While GT Advanced Technologies and Apple had argued to keep documents pertaining to their sapphire glass agreement sealed during GT’s bankruptcy proceedings, a judge ruled the documents didn’t contain trade secrets and would remain largely unsealed. Those documents now give us a peek into some of Apple’s business practices.
One of those documents, an unedited affidavit from GT Advanced COO Daniel Squiller, gave insight into the terms of the deal between the two companies, but another, the original privacy agreement that GT Advanced signed, gives a rare look into how Apple does business with its suppliers.
The documents show that the project was known internally as “Project Onyx,” and the deal was subject to strict confidentiality rules. GT employees were only allowed to refer to Apple or the project by code names. The employees were also required to undergo training regarding confidentiality and security in addition to signing extensive non-disclosure agreements. All information was on a “need to know” basis.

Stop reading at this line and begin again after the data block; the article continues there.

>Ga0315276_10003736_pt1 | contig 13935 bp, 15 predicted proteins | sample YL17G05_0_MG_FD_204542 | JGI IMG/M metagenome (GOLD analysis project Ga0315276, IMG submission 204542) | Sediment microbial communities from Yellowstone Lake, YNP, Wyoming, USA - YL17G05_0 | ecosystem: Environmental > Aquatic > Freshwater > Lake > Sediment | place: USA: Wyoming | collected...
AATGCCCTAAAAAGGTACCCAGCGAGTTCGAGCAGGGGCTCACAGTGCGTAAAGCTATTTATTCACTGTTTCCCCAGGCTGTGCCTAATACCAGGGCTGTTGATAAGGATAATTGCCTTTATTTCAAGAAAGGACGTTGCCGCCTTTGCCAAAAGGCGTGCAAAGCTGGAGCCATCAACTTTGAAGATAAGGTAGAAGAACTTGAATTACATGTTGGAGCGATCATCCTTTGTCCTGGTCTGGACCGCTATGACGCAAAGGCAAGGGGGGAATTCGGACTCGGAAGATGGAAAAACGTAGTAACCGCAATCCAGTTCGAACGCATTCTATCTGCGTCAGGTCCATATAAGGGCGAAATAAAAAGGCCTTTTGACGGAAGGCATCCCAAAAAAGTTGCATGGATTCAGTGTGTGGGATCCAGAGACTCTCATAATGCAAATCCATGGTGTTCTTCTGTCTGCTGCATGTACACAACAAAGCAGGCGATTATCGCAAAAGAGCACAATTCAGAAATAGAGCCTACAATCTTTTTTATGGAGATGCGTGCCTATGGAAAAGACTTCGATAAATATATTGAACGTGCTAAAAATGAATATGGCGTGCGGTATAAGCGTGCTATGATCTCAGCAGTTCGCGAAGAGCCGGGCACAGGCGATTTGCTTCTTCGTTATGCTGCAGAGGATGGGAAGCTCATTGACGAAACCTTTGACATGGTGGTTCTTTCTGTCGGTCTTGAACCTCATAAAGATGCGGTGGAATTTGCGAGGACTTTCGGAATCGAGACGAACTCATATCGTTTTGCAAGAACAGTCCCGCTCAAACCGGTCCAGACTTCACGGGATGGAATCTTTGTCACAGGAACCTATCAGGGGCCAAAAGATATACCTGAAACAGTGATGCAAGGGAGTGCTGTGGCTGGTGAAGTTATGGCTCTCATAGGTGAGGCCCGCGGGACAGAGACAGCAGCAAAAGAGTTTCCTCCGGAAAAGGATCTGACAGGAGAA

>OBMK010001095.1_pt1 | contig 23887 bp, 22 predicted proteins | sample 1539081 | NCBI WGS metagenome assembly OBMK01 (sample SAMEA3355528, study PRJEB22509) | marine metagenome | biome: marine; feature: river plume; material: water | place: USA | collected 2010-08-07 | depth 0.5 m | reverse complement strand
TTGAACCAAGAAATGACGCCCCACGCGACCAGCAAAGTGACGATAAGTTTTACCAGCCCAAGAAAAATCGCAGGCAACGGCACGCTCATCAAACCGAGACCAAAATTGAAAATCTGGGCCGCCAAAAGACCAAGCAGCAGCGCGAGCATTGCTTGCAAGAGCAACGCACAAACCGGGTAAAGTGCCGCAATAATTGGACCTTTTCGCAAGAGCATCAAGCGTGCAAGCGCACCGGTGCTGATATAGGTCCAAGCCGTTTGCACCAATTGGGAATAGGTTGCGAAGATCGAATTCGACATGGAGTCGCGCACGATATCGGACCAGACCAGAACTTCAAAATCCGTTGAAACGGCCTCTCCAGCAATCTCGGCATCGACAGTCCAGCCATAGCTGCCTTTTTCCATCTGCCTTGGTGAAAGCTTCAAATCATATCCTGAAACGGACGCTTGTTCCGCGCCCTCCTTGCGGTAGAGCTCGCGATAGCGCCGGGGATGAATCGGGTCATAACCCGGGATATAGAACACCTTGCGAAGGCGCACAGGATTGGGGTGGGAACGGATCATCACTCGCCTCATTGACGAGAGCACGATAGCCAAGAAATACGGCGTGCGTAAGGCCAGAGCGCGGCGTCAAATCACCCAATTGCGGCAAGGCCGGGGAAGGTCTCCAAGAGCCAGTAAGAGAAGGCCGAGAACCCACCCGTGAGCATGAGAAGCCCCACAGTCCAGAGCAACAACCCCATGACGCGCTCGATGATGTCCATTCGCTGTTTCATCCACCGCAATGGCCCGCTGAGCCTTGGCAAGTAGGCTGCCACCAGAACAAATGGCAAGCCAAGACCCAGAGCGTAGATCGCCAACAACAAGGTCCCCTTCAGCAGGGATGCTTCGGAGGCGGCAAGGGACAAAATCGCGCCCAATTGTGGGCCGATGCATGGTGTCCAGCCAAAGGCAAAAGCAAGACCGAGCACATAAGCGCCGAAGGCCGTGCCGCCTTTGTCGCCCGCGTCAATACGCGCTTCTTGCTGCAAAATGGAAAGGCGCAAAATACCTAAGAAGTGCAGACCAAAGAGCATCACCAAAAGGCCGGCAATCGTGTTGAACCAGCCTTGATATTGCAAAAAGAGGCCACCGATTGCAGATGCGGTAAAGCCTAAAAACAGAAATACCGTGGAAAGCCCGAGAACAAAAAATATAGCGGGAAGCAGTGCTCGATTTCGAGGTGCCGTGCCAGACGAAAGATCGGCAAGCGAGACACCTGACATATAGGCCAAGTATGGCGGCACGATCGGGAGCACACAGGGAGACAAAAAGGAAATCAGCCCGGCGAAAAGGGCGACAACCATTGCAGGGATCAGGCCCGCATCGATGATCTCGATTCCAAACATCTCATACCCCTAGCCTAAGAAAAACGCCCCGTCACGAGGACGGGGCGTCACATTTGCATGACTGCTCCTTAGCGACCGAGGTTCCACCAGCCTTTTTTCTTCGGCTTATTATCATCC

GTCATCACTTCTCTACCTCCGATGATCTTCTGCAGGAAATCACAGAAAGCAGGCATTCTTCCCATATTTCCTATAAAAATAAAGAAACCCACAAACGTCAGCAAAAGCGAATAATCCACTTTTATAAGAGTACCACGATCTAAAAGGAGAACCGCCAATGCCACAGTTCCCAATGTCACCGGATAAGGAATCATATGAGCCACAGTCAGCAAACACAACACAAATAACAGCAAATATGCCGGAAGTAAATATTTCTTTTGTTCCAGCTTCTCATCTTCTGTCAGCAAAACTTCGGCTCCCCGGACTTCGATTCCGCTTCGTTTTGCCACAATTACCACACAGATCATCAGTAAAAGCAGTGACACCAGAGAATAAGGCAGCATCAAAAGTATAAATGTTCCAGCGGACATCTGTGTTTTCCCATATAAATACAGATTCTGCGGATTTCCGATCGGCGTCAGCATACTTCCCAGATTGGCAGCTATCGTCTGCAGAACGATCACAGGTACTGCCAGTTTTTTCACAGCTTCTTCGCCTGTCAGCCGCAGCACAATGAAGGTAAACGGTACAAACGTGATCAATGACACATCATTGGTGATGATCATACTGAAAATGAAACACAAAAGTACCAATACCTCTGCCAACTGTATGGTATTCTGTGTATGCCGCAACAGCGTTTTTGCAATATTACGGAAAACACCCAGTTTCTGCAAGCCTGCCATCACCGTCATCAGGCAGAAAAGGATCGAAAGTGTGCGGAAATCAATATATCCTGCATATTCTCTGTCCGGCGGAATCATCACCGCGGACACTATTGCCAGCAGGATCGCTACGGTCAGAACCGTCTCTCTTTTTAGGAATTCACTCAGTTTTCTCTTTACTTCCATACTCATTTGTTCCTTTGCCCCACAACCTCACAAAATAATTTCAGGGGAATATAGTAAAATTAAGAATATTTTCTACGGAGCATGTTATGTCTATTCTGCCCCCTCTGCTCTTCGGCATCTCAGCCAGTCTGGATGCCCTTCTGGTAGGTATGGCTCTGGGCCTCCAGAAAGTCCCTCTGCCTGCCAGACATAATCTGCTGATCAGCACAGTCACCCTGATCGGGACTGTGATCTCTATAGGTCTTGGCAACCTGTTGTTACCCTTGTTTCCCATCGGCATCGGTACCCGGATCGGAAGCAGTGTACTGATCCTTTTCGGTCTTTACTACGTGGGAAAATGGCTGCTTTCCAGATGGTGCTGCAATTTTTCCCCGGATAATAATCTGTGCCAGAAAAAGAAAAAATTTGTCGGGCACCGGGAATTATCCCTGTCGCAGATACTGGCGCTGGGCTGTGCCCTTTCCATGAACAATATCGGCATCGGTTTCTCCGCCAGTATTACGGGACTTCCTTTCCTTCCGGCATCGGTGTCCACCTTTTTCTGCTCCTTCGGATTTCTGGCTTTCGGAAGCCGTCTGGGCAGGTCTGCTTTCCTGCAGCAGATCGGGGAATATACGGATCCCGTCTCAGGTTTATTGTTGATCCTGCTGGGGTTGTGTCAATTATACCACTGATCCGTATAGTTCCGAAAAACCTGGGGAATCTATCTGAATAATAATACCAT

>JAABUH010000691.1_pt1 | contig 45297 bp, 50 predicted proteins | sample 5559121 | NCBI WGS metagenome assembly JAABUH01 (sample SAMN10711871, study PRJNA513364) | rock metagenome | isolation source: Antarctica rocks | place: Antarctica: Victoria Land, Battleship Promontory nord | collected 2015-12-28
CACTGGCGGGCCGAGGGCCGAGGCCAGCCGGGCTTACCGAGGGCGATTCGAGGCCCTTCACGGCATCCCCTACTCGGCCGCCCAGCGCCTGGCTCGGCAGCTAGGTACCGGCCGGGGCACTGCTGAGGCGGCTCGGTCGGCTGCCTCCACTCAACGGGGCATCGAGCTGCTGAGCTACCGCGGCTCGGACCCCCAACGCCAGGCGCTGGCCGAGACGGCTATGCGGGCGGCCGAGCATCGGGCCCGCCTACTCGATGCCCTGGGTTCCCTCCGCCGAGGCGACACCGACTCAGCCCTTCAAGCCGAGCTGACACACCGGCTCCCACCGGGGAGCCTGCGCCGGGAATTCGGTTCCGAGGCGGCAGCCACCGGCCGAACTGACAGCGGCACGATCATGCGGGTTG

Measures put in place to prevent potential leaks included GT being required to establish a security team, with strict guidelines requiring 24/7 surveillance, credential screening, tracking of all supplies, and secure destruction of all scrap materials.
Apple would be allowed to audit records, inspect facilities, and interview personnel to ensure compliance. Any evidence of non-compliance would result in a $135,000 “security fee” to pay for an audit and any increase in Apple’s security efforts.
GT Advanced was also required to maintain liability insurance, and comply with Apple’s Supplier Code of Conduct. GT would also be required to fulfill orders for replacement goods for seven years following “the date Apple designates as end-of-life” for the Apple product featuring sapphire, as well as maintain an “adequate stock” of materials for Service Units.
It is likely the agreement signed by GT Advanced is similar to the agreements Apple requires all of its suppliers to sign, giving us a peek at the lengths Apple is willing to go to in order to maintain secrecy. Despite the company’s best efforts, as we well know, information concerning components, and various other information concerning upcoming and rumored products continue to leak to the media.